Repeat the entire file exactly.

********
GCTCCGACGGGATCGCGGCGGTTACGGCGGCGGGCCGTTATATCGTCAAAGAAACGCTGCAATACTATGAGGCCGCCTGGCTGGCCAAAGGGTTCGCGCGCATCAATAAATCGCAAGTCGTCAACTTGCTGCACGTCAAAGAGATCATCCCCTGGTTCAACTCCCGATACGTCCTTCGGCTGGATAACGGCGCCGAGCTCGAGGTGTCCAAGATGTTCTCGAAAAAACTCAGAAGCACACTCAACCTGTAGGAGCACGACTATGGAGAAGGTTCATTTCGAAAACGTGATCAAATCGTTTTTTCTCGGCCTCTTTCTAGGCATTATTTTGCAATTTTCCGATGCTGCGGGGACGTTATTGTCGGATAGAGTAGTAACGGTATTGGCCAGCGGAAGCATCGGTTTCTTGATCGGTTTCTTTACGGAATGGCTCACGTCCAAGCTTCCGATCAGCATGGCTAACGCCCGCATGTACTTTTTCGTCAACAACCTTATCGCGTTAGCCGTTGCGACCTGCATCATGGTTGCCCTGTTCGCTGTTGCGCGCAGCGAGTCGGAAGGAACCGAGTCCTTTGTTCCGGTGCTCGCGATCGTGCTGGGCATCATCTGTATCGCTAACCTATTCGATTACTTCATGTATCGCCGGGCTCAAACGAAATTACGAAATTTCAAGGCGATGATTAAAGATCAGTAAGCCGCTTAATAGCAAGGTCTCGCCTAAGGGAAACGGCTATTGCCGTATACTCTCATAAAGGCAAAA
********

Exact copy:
GCTCCGACGGGATCGCGGCGGTTACGGCGGCGGGCCGTTATATCGTCAAAGAAACGCTGCAATACTATGAGGCCGCCTGGCTGGCCAAAGGGTTCGCGCGCATCAATAAATCGCAAGTCGTCAACTTGCTGCACGTCAAAGAGATCATCCCCTGGTTCAACTCCCGATACGTCCTTCGGCTGGATAACGGCGCCGAGCTCGAGGTGTCCAAGATGTTCTCGAAAAAACTCAGAAGCACACTCAACCTGTAGGAGCACGACTATGGAGAAGGTTCATTTCGAAAACGTGATCAAATCGTTTTTTCTCGGCCTCTTTCTAGGCATTATTTTGCAATTTTCCGATGCTGCGGGGACGTTATTGTCGGATAGAGTAGTAACGGTATTGGCCAGCGGAAGCATCGGTTTCTTGATCGGTTTCTTTACGGAATGGCTCACGTCCAAGCTTCCGATCAGCATGGCTAACGCCCGCATGTACTTTTTCGTCAACAACCTTATCGCGTTAGCCGTTGCGACCTGCATCATGGTTGCCCTGTTCGCTGTTGCGCGCAGCGAGTCGGAAGGAACCGAGTCCTTTGTTCCGGTGCTCGCGATCGTGCTGGGCATCATCTGTATCGCTAACCTATTCGATTACTTCATGTATCGCCGGGCTCAAACGAAATTACGAAATTTCAAGGCGATGATTAAAGATCAGTAAGCCGCTTAATAGCAAGGTCTCGCCTAAGGGAAACGGCTATTGCCGTATACTCTCATAAAGGCAAAA